Loktionov, A, Scollen, S, McKeown, N & Bingham, SA (2000) Gene-nutrient interactions: dietary behaviour associated with high coronary heart disease risk particularly affects serum LDL cholesterol in apolipoprotein E epsilon4-carrying free-living individuals. Br J Nutr 84, 885890.CrossRefGoogle ScholarPubMed
Mathers, JC (2002) Pulses and carcinogenesis: potential for the prevention of colon, breast and other cancers. Br J Nutr 88, Suppl. 3, S273S279.CrossRefGoogle ScholarPubMed
Nishina, PM, Wang, J, Toyofuku, W, Kuypers, FA, Ishida, BY & Paigen, B (1993) Atherosclerosis and plasma and liver lipids in nine inbred strains of mice. Lipids 28, 599605.CrossRefGoogle ScholarPubMed
Ordovas, JM (2004) The quest for cardiovascular health in the genomic era: nutrigenetics and plasma lipoproteins. Proc Nutr Soc 63, 145152.CrossRefGoogle ScholarPubMed
Ordovas, JM & Corella, D (2004) Nutritional genomics. Annu Rev Genomics Hum Genet 5, 71118.CrossRefGoogle ScholarPubMed
Ordovas, JM, Corella, D, Cupples, LA, Demissie, S, Kelleher, A, Coltell, O, Wilson, PW, Schaefer, EJ & Tucker, K (2002) Polyunsaturated fatty acids modulate the effects of the APOA1 G-A polymorphism on HDL-cholesterol concentrations in a sex-specific manner: the Framingham Study. Am J Clin Nutr 75, 3846.CrossRefGoogle Scholar
Payseur, BA, Clark, AG, Hixson, J, Boerwinkle, E & Sing, CF (2006) Contrasting multi-site genotypic distributions among discordant quantitative phenotypes: the APOA1/C3/A4/A5 gene cluster and cardiovascular disease risk factors. Genetic Epidemiol 30, 508518.CrossRefGoogle ScholarPubMed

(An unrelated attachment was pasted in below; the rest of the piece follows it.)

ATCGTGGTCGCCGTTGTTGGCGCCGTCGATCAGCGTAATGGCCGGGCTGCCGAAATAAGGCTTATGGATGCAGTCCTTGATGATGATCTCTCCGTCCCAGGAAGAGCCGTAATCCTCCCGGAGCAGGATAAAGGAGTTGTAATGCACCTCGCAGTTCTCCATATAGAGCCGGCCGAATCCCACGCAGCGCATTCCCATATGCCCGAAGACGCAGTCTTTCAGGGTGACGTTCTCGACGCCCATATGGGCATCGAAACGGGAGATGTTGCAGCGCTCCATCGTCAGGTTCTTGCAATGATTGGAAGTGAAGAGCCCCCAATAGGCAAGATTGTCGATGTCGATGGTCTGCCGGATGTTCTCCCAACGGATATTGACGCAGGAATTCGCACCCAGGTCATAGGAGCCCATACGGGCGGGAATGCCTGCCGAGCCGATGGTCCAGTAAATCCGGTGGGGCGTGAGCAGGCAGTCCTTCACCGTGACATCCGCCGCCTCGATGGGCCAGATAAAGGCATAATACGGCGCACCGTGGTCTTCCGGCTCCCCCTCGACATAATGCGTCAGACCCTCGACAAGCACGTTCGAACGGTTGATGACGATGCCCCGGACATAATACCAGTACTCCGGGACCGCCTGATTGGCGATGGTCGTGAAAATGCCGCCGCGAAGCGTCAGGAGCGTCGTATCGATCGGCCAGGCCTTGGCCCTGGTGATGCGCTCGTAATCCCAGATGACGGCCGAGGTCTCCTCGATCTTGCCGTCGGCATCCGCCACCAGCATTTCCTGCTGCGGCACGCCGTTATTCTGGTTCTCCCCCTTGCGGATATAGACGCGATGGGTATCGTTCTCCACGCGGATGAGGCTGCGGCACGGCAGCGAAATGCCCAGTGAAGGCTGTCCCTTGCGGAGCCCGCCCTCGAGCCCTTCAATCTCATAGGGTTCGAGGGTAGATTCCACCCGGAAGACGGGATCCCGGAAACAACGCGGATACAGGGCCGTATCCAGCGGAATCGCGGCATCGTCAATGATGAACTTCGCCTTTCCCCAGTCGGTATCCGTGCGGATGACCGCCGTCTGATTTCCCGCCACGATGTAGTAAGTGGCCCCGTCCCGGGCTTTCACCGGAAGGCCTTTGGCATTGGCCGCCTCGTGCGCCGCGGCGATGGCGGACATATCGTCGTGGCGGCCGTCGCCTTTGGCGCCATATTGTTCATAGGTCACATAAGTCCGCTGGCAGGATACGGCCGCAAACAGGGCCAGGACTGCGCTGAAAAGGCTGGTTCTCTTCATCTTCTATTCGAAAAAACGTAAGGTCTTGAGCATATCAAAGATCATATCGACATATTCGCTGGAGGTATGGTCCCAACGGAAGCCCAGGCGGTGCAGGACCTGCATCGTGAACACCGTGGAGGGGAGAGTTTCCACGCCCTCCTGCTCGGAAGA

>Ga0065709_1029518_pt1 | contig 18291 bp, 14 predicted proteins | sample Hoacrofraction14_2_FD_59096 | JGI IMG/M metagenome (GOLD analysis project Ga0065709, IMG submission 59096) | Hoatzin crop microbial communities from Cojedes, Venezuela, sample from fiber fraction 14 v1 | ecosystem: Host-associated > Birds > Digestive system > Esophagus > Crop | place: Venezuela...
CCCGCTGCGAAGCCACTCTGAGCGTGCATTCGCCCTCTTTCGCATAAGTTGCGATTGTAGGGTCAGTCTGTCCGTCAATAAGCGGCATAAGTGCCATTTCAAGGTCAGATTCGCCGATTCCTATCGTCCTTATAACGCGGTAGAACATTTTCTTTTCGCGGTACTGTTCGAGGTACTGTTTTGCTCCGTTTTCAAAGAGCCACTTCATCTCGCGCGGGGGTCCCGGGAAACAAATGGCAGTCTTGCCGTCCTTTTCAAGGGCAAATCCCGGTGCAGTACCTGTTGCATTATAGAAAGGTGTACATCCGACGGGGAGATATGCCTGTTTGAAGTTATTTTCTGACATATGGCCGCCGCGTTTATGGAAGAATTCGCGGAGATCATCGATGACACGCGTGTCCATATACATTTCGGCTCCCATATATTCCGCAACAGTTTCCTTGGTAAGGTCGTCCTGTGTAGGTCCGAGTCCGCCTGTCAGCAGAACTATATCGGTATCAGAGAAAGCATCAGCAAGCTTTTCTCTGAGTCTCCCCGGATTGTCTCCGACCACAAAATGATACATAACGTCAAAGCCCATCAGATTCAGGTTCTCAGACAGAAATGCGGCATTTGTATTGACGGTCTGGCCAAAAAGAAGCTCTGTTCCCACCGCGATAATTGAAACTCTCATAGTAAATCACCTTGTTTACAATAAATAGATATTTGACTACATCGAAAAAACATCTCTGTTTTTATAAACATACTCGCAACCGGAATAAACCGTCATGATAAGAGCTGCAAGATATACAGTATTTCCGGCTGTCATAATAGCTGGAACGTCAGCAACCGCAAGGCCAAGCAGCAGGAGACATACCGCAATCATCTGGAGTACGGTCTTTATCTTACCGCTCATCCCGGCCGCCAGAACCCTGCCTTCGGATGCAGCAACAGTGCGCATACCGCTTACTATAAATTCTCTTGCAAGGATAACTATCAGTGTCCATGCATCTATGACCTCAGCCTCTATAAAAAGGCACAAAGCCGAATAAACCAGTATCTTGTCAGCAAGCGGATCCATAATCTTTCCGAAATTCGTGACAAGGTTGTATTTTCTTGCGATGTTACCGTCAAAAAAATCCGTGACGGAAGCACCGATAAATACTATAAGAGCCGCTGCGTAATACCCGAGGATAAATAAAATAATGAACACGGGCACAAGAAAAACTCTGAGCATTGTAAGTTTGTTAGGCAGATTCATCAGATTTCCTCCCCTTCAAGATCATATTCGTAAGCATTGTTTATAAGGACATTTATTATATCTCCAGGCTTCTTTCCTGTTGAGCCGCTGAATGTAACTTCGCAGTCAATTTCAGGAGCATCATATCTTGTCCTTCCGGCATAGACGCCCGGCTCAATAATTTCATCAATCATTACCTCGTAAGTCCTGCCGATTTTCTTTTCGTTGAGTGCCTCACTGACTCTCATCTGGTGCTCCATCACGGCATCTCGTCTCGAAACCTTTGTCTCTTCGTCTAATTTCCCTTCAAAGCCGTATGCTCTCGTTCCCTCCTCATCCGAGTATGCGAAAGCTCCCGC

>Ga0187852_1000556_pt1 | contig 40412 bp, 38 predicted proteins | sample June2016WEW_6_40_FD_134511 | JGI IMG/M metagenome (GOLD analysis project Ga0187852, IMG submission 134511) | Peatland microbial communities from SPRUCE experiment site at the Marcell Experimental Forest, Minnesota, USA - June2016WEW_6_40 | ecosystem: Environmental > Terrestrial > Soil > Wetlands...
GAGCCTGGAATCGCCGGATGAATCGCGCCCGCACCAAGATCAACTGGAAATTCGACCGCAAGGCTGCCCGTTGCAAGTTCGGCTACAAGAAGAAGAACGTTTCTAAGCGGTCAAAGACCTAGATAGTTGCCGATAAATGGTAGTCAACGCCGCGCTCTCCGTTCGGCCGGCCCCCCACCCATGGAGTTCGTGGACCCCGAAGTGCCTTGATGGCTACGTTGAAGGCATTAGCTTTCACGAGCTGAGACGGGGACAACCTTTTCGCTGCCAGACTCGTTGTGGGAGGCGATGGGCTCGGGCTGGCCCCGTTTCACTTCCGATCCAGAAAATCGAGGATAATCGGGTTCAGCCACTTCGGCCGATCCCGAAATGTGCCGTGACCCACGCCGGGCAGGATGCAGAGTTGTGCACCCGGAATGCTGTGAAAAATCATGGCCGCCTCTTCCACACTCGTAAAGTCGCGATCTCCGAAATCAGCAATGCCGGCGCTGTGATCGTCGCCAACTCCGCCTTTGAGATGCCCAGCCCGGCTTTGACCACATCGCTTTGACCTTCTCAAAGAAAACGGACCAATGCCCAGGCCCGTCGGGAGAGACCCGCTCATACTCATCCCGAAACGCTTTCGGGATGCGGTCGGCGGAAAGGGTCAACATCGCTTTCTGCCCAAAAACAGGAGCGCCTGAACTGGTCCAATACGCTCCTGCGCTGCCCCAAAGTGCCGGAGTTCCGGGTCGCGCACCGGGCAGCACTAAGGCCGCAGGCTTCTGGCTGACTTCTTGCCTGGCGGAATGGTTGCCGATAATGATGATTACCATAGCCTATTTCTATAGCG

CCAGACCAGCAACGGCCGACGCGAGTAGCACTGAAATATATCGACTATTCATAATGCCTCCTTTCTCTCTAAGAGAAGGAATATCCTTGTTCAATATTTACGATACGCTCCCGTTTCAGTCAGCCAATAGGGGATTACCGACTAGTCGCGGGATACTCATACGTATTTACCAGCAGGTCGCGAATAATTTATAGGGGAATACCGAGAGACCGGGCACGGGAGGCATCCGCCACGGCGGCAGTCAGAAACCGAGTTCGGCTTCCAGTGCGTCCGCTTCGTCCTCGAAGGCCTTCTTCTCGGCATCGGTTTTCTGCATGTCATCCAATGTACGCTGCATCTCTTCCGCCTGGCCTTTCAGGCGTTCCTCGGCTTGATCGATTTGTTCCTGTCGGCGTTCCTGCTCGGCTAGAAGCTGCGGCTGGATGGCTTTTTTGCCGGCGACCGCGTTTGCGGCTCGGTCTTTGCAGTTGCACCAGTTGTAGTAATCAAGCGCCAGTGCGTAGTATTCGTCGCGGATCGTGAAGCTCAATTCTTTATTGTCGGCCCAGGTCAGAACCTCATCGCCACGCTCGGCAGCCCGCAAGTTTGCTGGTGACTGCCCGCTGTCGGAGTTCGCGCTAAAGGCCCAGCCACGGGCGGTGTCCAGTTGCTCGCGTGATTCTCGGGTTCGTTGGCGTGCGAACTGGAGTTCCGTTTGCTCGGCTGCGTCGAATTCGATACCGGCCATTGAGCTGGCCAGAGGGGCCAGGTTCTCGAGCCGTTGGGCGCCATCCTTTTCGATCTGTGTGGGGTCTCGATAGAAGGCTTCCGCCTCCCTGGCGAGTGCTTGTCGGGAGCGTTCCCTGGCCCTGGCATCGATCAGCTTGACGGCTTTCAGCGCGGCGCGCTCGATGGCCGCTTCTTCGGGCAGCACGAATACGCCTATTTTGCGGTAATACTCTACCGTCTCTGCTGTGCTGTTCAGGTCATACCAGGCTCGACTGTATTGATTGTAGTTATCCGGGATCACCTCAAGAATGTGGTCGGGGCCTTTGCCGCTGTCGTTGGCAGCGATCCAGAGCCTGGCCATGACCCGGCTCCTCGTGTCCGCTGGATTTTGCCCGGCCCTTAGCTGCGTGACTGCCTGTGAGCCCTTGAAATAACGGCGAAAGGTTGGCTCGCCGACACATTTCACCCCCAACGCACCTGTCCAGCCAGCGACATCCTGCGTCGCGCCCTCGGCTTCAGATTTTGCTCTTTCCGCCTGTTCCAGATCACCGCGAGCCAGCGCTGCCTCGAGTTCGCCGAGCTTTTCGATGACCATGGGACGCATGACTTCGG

Plum, L, Giesen, K, Kluge, R, Junger, E, Linnartz, K, Schürmann, A, Becker, W & Joost, HG (2002) Characterisation of the mouse diabetes susceptibility locus Nidd/SJL: islet cell destruction, interaction with the obesity QTL Nob1, and effect of dietary fat. Diabetologia 45, 823830.CrossRefGoogle ScholarPubMed
Redon, R, Ishikawa, S, Fitch, KR, et al. (2006) Global variation in copy number in the human genome. Nature 444, 444454.CrossRefGoogle ScholarPubMed
Russo, G (2006) Home health tests are ‘genetic horoscopes’. Nature 442, 497.CrossRefGoogle ScholarPubMed
Seow, A, Yuan, JM, Sun, CL, Van Den Berg, D, Lee, HP & Yu, MC (2002) Dietary isothiocyanates, glutathione S-transferase polymorphisms and colorectal cancer risk in the Singapore Chinese Health Study. Carcinogenesis 23, 20552061.CrossRefGoogle ScholarPubMed
Sharp, L & Little, J (2004) Polymorphisms in folate metabolism and colorectal neoplasia: a HuGE review. Am J Epidemiol 159, 423–443.CrossRefGoogle ScholarPubMed